Nontraditional wellness initiatives are quickly taking the stage as top wellness benefits, according to the Workplace Wellness Trends survey from the International Foundation of Employee Benefit Plans.
When we think about employee health, we often focus on the physical element. That type of health is visible, and when changes occur, you can see them. But mental health and wellness are also important—and you can’t just solve them with a gym membership.
Do employee health management programs really work? A new report from HERO and Mercer based on data from the HERO Employee Health Management Best Practices Scorecard, shares the results of six studies that were conducted over the past two years, providing evidence that workplace wellness programs can work — if they are well designed and well executed.
This report, on the strategic value of wellness, provides state-of-the-art, evidence-based information on why investing in employee wellness makes sense. It also includes practical insights on how to encourage a culture of wellness in your workplace.
Alberta Health Services has developed an outstanding and very comprehensive Workplace Health Resource Toolkit that addresses addictions; healthy eating; weight management; mental health; physical activity; shift work; tobacco; and screening for conditions such as breast cancer, cervical cancer, colorectal cancer, blood pressure, cholesterol, and glucose/diabetes. The tool kit contains a wealth of information including corresponding legislation; examples of best practices and policies; relevant resources, services and programs; and samples and examples of programs.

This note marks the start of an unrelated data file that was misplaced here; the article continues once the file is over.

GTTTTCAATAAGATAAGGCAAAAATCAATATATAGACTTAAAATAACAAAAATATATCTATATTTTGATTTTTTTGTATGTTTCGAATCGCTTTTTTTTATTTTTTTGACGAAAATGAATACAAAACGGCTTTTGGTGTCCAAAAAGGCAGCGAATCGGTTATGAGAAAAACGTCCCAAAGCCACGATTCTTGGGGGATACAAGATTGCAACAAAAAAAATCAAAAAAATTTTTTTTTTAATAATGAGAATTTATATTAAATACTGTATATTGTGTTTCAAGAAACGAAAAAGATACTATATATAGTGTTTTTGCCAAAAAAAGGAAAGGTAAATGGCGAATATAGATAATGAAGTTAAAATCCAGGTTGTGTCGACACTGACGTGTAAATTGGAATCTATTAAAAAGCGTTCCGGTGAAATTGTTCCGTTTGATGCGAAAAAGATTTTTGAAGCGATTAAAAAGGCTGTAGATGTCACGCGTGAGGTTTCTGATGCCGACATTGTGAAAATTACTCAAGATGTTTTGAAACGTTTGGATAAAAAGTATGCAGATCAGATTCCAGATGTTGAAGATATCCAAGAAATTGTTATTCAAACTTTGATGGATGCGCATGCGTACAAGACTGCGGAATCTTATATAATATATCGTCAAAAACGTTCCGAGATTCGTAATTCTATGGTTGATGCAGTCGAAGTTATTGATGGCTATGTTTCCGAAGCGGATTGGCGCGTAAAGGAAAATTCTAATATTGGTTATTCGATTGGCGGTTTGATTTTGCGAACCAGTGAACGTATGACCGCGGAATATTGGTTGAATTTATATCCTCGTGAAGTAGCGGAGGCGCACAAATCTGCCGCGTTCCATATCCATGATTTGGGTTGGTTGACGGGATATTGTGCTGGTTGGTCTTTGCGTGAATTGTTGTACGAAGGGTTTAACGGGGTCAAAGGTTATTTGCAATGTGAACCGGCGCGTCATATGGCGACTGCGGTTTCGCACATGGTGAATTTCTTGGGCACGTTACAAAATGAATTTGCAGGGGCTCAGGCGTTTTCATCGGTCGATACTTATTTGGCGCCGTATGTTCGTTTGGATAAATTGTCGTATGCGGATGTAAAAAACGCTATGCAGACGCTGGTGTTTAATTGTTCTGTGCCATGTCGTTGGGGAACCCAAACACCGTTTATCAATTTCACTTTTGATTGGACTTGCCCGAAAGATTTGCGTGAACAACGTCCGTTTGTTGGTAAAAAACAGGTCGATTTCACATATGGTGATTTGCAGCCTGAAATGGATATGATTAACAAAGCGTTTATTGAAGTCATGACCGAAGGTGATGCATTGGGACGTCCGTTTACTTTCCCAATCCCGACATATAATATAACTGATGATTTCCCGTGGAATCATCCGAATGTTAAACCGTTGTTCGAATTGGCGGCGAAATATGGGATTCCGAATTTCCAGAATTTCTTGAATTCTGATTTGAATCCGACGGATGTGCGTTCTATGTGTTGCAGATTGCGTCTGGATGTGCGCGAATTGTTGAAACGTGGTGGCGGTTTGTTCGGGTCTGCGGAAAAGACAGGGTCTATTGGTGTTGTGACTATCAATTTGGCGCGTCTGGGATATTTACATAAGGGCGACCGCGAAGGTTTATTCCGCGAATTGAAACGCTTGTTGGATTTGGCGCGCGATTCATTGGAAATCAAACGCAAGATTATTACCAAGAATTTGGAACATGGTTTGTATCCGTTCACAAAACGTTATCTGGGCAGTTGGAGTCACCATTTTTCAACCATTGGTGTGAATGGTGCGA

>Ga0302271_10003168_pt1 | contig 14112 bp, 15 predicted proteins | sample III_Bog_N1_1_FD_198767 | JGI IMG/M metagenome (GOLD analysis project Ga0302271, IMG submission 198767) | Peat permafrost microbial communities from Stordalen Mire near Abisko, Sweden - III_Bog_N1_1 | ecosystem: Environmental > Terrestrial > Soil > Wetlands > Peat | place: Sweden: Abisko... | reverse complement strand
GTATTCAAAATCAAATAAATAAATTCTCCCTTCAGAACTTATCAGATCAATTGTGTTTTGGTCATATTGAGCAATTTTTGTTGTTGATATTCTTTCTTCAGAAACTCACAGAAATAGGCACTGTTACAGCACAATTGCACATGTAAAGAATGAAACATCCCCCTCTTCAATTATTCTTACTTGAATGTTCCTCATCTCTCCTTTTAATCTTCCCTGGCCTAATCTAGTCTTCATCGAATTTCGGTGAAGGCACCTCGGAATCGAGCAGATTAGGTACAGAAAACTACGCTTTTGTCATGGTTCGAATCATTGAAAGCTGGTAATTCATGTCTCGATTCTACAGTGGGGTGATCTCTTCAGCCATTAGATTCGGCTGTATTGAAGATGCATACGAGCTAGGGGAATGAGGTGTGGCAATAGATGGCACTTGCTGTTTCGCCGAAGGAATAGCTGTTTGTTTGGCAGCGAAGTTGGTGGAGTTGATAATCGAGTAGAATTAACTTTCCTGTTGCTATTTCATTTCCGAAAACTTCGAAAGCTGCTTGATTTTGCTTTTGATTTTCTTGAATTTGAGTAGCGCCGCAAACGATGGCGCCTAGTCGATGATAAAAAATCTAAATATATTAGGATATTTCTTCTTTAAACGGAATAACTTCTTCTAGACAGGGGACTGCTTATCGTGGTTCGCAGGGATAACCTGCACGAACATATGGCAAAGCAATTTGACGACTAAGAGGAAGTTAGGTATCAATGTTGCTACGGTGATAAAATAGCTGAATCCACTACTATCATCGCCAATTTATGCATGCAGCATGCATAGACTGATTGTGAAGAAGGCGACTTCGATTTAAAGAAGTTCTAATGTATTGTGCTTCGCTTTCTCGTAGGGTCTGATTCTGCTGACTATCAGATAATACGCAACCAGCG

Excellence Canada initiated Healthy Workplace Month for workplaces across Canada. Every October, Canadians are encouraged to recognize workplace wellness and submit initiatives of their own to be showcased on this website:
Here an editorial written by Michael P. O'Donnell, Phd, MBA, MPH, a leading expert on workplace health promotion. The editorial is a helpful resource about how we can identify and encourage the next generation of health promotion leaders.
Through 2011 and 2012, Alberta Health Services initiated a Workplace Health Improvement Project built upon the model for safety certification used in Alberta to promote employers' adoption of evidence-based practices to prevent and control chronic diseases among their employees. The purpose of the project was to provide criteria and standards to assess organizations' health-related policies and programs, and to provide a set of actions and evidence-based programs that organizations can use to enhance their employee wellness programs. Working with key Alberta industry stakeholders, Alberta Health Services piloted the approach with six companies.